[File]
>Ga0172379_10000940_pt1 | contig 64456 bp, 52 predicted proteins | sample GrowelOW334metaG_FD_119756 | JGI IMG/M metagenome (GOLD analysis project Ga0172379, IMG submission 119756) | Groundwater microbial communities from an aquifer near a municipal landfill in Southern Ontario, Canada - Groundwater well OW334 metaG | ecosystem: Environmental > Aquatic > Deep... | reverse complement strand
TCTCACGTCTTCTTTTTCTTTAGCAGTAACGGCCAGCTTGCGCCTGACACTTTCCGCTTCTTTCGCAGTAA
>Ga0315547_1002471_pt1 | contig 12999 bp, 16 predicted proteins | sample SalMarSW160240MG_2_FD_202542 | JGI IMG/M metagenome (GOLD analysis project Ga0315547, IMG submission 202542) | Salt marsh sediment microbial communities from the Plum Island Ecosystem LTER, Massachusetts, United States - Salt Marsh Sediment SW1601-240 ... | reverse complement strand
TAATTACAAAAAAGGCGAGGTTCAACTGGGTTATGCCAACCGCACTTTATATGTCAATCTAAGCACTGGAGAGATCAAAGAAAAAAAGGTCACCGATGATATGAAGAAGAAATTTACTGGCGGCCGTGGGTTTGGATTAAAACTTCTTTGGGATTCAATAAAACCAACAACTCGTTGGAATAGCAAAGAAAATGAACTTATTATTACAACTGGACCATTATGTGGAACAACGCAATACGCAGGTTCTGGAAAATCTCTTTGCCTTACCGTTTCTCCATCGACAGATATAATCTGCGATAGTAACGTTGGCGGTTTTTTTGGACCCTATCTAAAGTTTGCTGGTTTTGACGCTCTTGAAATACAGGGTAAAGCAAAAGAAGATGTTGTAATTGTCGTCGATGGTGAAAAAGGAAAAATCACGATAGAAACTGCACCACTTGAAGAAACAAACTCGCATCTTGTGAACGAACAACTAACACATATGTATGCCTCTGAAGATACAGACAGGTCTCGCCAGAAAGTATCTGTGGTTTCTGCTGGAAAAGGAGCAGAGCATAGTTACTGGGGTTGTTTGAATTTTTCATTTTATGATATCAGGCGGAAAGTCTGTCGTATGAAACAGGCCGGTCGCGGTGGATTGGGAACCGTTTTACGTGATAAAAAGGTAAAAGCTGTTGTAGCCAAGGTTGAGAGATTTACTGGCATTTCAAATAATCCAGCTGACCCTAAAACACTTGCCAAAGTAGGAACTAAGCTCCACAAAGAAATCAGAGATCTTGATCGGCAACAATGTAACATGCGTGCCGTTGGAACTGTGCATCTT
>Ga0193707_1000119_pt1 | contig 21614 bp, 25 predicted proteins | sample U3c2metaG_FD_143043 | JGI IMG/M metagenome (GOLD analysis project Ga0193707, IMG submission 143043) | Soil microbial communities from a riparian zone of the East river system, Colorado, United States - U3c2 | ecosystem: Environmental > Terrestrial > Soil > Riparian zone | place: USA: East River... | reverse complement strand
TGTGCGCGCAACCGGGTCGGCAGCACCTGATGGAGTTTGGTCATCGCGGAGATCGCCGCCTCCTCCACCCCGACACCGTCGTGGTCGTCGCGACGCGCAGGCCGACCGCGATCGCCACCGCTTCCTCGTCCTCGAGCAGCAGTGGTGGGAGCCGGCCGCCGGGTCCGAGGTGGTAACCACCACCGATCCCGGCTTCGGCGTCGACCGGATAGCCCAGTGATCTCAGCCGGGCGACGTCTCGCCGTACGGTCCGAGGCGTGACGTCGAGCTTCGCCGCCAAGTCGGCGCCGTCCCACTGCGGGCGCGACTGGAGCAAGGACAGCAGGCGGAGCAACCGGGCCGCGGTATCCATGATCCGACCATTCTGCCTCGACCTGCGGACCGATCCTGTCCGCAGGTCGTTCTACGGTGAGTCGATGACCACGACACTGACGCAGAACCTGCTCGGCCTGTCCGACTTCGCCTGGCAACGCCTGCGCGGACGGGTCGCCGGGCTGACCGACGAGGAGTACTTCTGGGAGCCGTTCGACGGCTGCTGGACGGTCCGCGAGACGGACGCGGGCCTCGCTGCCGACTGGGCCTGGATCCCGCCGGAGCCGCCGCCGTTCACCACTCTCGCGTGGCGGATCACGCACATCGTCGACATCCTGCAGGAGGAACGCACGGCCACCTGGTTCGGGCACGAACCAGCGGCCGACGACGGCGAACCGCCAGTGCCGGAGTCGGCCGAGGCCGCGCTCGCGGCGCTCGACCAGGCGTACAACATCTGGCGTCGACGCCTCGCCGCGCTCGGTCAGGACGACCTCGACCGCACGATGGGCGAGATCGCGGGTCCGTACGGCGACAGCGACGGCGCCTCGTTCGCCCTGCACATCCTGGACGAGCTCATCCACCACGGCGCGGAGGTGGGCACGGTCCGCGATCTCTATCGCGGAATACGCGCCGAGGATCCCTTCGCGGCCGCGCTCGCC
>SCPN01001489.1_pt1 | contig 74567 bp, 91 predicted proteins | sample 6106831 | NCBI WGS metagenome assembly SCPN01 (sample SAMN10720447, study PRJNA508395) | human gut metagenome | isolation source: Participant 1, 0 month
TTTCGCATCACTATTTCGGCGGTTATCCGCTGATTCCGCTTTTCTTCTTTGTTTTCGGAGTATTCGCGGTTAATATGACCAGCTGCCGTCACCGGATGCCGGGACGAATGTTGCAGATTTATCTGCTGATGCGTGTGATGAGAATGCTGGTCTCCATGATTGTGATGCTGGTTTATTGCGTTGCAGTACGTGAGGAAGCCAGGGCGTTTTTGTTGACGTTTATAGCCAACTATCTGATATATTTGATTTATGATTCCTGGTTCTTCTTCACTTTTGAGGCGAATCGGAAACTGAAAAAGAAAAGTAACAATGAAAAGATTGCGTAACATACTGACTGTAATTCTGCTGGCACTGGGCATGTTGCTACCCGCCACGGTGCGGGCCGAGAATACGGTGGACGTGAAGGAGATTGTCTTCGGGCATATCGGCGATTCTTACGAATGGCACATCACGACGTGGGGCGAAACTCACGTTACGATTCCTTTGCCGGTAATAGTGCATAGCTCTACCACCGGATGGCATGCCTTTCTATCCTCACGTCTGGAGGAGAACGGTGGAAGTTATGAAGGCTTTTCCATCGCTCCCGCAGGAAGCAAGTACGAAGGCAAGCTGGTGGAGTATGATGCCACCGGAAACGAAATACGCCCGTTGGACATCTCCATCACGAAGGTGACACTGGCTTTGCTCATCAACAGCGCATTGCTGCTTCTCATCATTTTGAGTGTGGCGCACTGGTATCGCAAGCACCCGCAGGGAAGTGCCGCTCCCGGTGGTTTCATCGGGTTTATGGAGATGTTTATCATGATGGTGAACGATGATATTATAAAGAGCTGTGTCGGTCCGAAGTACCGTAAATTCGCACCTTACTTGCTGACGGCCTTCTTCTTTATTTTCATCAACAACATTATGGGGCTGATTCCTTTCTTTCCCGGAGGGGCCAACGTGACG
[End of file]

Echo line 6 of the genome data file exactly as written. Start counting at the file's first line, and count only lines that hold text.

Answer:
TGTGCGCGCAACCGGGTCGGCAGCACCTGATGGAGTTTGGTCATCGCGGAGATCGCCGCCTCCTCCACCCCGACACCGTCGTGGTCGTCGCGACGCGCAGGCCGACCGCGATCGCCACCGCTTCCTCGTCCTCGAGCAGCAGTGGTGGGAGCCGGCCGCCGGGTCCGAGGTGGTAACCACCACCGATCCCGGCTTCGGCGTCGACCGGATAGCCCAGTGATCTCAGCCGGGCGACGTCTCGCCGTACGGTCCGAGGCGTGACGTCGAGCTTCGCCGCCAAGTCGGCGCCGTCCCACTGCGGGCGCGACTGGAGCAAGGACAGCAGGCGGAGCAACCGGGCCGCGGTATCCATGATCCGACCATTCTGCCTCGACCTGCGGACCGATCCTGTCCGCAGGTCGTTCTACGGTGAGTCGATGACCACGACACTGACGCAGAACCTGCTCGGCCTGTCCGACTTCGCCTGGCAACGCCTGCGCGGACGGGTCGCCGGGCTGACCGACGAGGAGTACTTCTGGGAGCCGTTCGACGGCTGCTGGACGGTCCGCGAGACGGACGCGGGCCTCGCTGCCGACTGGGCCTGGATCCCGCCGGAGCCGCCGCCGTTCACCACTCTCGCGTGGCGGATCACGCACATCGTCGACATCCTGCAGGAGGAACGCACGGCCACCTGGTTCGGGCACGAACCAGCGGCCGACGACGGCGAACCGCCAGTGCCGGAGTCGGCCGAGGCCGCGCTCGCGGCGCTCGACCAGGCGTACAACATCTGGCGTCGACGCCTCGCCGCGCTCGGTCAGGACGACCTCGACCGCACGATGGGCGAGATCGCGGGTCCGTACGGCGACAGCGACGGCGCCTCGTTCGCCCTGCACATCCTGGACGAGCTCATCCACCACGGCGCGGAGGTGGGCACGGTCCGCGATCTCTATCGCGGAATACGCGCCGAGGATCCCTTCGCGGCCGCGCTCGCC